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'Community-driven' clean-up continues at Norwalk Theatre

Cary Ashby • Jan 26, 2020 at 12:00 PM

NORWALK — About two-thirds of the seats in the Norwalk Theatre have new homes.

“They have been repurposed by two other non-profits,” said Vanessa Cook, who founded the Norwalk Arts Center LLC (NAC) with Theresa Barcus in 2018.

Curtain 440, a Geauga County theater company, took 150 of the seats. The remaining ones went to Tammy Kuntz, a Methodist minister in charge of the Mexican mission Manos Juntas.

“They are building a community center in Nuevo Progreso, Mexico,” Cook said. “We are really pleased to be able to help other non-profits with the seats.”

Eventually, the NAC plans to flatten the floor where the seats were located.  

“We are going to make a multi-form theater,” said Cook, referring to a flexible seating space with two or three tiers.

The removal of the seats was one of three clean-up projects at the Norwalk Theatre, 57 E. Main St. involving more than 50 volunteers. Crews worked over Labor Day weekend and during two recent weekends, the St. Paul High School boys’ basketball team filled two Dumpsters of trash.

“I think what is good about the progress is it’s been community-driven,” said Cook, who has been pleased with the amount of volunteers and donors who have helped. “We of course need more donors.”

Replacing the roof is the highest priority.

“Nothing can happen before the roof,” said Kathleen Sigsworth, who chairs the renovation committee with Cook and is the NAC treasurer. “We can’t do anything before it gets dried in.”

“We’ve raised enough money to start the roof project; that’s going to be a complete removal and replacement,” Cook added. “Damschroder Roofing (Inc. in Fremont) has been contracted to do that.”

The project is expected to start in the next few weeks.

“The roof project is estimated at $172,000. It was within the ballpark (of other estimates); we had six bids,” Cook said.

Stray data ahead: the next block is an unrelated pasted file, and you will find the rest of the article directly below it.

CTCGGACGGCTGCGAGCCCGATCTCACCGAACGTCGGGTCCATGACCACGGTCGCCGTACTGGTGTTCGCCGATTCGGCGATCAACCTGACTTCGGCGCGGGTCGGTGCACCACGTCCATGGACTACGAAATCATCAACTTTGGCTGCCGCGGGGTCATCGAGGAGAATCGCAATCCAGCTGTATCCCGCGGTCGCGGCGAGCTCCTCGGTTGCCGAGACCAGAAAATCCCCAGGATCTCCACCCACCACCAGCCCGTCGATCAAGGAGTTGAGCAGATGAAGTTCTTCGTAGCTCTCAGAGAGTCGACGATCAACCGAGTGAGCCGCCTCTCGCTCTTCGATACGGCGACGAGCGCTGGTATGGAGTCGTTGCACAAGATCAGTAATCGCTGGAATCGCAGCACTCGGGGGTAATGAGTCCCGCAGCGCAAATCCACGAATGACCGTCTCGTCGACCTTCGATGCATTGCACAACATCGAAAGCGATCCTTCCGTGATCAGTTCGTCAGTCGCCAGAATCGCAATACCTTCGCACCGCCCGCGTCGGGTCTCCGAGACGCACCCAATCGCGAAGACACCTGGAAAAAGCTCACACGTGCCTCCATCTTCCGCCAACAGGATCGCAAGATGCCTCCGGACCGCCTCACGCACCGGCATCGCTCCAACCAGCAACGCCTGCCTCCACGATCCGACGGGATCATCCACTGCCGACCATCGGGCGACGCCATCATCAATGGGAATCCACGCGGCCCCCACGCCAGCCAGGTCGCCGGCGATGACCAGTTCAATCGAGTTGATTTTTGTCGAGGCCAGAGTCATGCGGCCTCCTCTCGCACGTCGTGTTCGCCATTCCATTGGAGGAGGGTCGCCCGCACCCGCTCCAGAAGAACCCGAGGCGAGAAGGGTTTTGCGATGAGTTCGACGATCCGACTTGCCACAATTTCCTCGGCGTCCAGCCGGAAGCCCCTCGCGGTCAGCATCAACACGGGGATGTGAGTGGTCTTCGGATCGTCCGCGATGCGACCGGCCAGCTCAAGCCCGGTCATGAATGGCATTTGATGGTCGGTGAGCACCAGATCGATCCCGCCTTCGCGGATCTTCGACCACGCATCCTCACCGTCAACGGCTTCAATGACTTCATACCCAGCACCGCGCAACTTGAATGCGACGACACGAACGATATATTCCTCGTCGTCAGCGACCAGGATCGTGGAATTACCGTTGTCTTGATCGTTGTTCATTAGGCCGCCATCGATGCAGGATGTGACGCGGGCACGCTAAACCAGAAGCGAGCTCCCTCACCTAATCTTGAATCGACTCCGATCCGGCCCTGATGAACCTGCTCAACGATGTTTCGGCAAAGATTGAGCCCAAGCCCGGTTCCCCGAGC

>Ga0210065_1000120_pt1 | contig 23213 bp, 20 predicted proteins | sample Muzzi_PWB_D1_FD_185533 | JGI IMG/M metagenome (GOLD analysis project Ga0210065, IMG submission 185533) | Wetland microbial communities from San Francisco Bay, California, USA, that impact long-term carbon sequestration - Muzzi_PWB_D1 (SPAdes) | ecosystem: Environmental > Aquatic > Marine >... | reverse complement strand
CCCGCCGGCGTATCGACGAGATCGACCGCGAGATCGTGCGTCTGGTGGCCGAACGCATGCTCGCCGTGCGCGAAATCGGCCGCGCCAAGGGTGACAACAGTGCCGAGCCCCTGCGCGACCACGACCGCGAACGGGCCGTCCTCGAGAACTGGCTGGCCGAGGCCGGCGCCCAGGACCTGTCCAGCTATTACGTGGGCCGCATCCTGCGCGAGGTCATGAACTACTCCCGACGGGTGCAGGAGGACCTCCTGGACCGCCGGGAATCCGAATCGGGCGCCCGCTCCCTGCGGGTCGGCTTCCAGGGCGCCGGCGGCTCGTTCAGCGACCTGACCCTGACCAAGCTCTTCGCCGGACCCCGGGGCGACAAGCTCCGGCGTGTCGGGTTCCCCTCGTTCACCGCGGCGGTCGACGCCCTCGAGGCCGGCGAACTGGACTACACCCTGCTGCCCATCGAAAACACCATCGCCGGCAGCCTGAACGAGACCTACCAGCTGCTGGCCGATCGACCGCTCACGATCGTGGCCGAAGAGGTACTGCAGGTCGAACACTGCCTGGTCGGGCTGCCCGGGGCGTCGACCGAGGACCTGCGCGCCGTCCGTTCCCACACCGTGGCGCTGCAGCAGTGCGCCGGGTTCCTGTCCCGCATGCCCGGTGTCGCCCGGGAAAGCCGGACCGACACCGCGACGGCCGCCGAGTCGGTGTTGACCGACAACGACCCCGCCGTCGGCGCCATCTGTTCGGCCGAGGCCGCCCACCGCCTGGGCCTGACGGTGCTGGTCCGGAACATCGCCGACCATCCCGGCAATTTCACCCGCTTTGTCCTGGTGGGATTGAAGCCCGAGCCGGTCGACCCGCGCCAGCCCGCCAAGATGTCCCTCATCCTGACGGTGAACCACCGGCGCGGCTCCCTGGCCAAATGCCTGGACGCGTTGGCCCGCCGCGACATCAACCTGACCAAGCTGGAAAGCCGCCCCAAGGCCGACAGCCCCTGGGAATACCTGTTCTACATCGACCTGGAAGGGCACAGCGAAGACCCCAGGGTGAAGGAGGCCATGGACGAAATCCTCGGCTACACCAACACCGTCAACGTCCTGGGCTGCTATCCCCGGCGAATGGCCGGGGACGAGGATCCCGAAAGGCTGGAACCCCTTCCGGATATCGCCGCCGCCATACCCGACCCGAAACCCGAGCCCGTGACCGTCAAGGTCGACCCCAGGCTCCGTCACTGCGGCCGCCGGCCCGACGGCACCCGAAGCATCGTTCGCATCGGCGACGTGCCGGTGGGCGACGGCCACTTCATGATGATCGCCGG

Related to the roof is the ceiling demolition estimated to cost $35,000. Cook said a structural engineer has said the ceiling is largely cosmetic and needs to be taken down.

“We can put trusses up there with better lighting,” she added.

To offset the costs, NAC has applied for an Ohio Emergency Management Agency security grant for non-profit organizations, which is used to upgrade the security and safety of buildings. In addition, Cook and Sigsworth said they have applied to get money from the state capital improvement budget.

“Sen. (Nathan) Manning and state Rep. (Dick) Stein are helping us out to get funding for the (roof) project,” Cook said. “They’ve been very helpful. … They said we have a good chance.”

Volunteers have cleaned out the stage, projection and dressing rooms. Crews also have taken down the celing tiles in the bathrooms.

“The dressing rooms were chock-full of props that are no longer usable,” Sigsworth said.

Crews have set aside salvageable items. The lobby entrance was full during a visit to the theater Friday morning.

“We want to make a memory wall with these (salvageable) items,” Cook said. “Diane Waite took a bunch of pictures to document our progress.”

On display will also be a carbon arc film projector.

“I think those are original to the building,” Cook said.

Volunteers have discovered handwritten notes on the walls of the projection room about how to operate the projectors.

Among the discoveries have been unique signs indicative of bygone eras. One says “Smoking in the lounges only.”

“My favorite is ‘No agents or peddlers,’” Cook said.